Martin J. Moylan, Illinois House 55th District Democratic nominee – Chicago Sun-Times

Candidate profile

Martin J. Moylan

Running for: State Representative

Political party affiliation: Democratic

Political/civic background:

  • Mayor, Des Plaines, 2009-2012
  • Alderman, Des Plaines, 2007-2009
  • State Rep, 55th District January 2013 – Present

Occupation: State Representative

Education: BA from U of I

Facebook: https://www.facebook.com/martymoylan


The Chicago Sun-Times Editorial Board sent nominees for the Illinois House of Representatives a list of questions to find out their views on a range of important issues facing the state of Illinois and their districts. Martin J. Moylan submitted the following responses:

1. The COVID-19 pandemic has hammered the finances of Illinois. The state is staring at a $6.2 billion budget shortfall in this fiscal year. What should be done? Please be specific.

The COVID-19 pandemic is an unprecedented situation for all of us. As of now, over 230,000 Illinoisans have contracted the disease, and over 8,000 have passed away. During the last few months, my office has gotten multiple calls every single day for assistance with residents’ unemployment claims, and many of them have been desperate. Over a million jobs have been lost, and even people still able to work are having to change their daily routine and practices to adjust to the pandemic. While Illinois and Illinoisans have stepped up to face this challenge, it cannot be stressed enough that the Trump administration has abandoned us to face it alone. Despite having plenty of warning and time to prepare, the federal leadership that we would expect in a time of crisis was not there for us. We have to acknowledge that without effective containment of the pandemic, economic recovery will take much longer. Any response must include a fast and effective system of testing, treatment, and tracing. Additionally, we must ensure there is assistance for our most vulnerable residents, particularly seniors. This means in-home care and meals on wheels. As the future of the evictions moratorium remains unclear, we have to make sure that renters and homeowners have relief, and that grants and loans are provided to small businesses that are struggling. With all of this in mind, we must be responsible with our funds, and to make sure of that I worked with my colleagues in the 101st General Assembly to create a new task force whose job is to make sure that the state is not spending money it does not have and provide another layer of oversight to state spending.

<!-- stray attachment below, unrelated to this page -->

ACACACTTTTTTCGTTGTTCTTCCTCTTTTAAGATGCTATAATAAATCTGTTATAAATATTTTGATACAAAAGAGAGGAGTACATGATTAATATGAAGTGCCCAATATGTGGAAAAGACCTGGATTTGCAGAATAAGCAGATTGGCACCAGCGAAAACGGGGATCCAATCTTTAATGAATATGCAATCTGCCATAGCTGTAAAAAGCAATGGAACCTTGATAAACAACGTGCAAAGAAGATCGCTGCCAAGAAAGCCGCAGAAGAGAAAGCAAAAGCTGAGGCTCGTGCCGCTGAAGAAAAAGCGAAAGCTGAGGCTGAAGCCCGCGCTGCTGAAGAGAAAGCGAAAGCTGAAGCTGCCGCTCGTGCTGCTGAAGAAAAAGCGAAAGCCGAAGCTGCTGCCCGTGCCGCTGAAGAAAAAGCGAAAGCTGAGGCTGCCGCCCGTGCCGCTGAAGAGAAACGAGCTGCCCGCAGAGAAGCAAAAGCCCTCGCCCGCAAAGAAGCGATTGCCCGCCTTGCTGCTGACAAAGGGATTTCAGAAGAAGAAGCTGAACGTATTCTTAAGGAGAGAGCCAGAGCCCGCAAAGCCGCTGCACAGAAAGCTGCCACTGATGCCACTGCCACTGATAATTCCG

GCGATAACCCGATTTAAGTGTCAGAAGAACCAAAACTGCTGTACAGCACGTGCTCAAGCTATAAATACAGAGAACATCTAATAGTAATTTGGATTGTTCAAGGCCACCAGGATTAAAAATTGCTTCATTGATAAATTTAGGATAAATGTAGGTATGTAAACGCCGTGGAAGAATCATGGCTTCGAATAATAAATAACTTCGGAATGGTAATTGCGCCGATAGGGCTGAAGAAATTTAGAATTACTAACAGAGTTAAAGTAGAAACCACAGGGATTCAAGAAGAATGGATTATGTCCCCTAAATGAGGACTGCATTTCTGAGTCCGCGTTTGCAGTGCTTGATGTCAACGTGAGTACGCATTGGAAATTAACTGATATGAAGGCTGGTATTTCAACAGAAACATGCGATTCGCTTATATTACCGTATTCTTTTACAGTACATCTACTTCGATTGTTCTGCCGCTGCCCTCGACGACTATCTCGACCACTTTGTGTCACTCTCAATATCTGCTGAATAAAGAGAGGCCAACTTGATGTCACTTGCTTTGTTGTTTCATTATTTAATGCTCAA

2. What grade — “A” to “F” — would you give Gov. J.B. Pritzker for his handling of the coronavirus pandemic? Please explain. What, if anything, should he have done differently?

No response to the pandemic was ever going to be perfect. We have never encountered a situation like this before. Nearly 200,000 Americans are dead because of this virus. Rather than acting early and following the advice of scientists and medical experts, the Trump administration left states to fend for themselves, and even created a bidding war between states for much needed PPE. Governor Pritzker listened to the scientists and medical experts, put politics aside, and made the decisions necessary to protect Illinoisans and put us on the path to recovery. That is what needed to be done, and he did not hesitate to do it.

3. In the wake of the death of George Floyd in Minneapolis, legislatures in some states have taken up the issue of police reform. Should Illinois do the same? If so, what would that look like?

The death of George Floyd was a devastating tragedy, and the continued violence in our streets is an outrage. At a time like this, it is important that we listen to the voices of everyone involved from police to community leaders so that we can work to improve the relationship between police and our residents. Without trust and mutual support, we cannot keep our streets safe for all.

4. Should the Legislature pass a law requiring all law enforcement officers to wear body cameras? Why or why not?

Body cameras are an important tool in ensuring transparency and encouraging trust in our police officers, the majority of whom serve with the highest level of integrity. But body cameras in and of themselves are only one part of a larger conversation that must be had in strengthening the relationship between communities and police departments. We have to hear from stakeholders on all sides to find the best solutions going forward.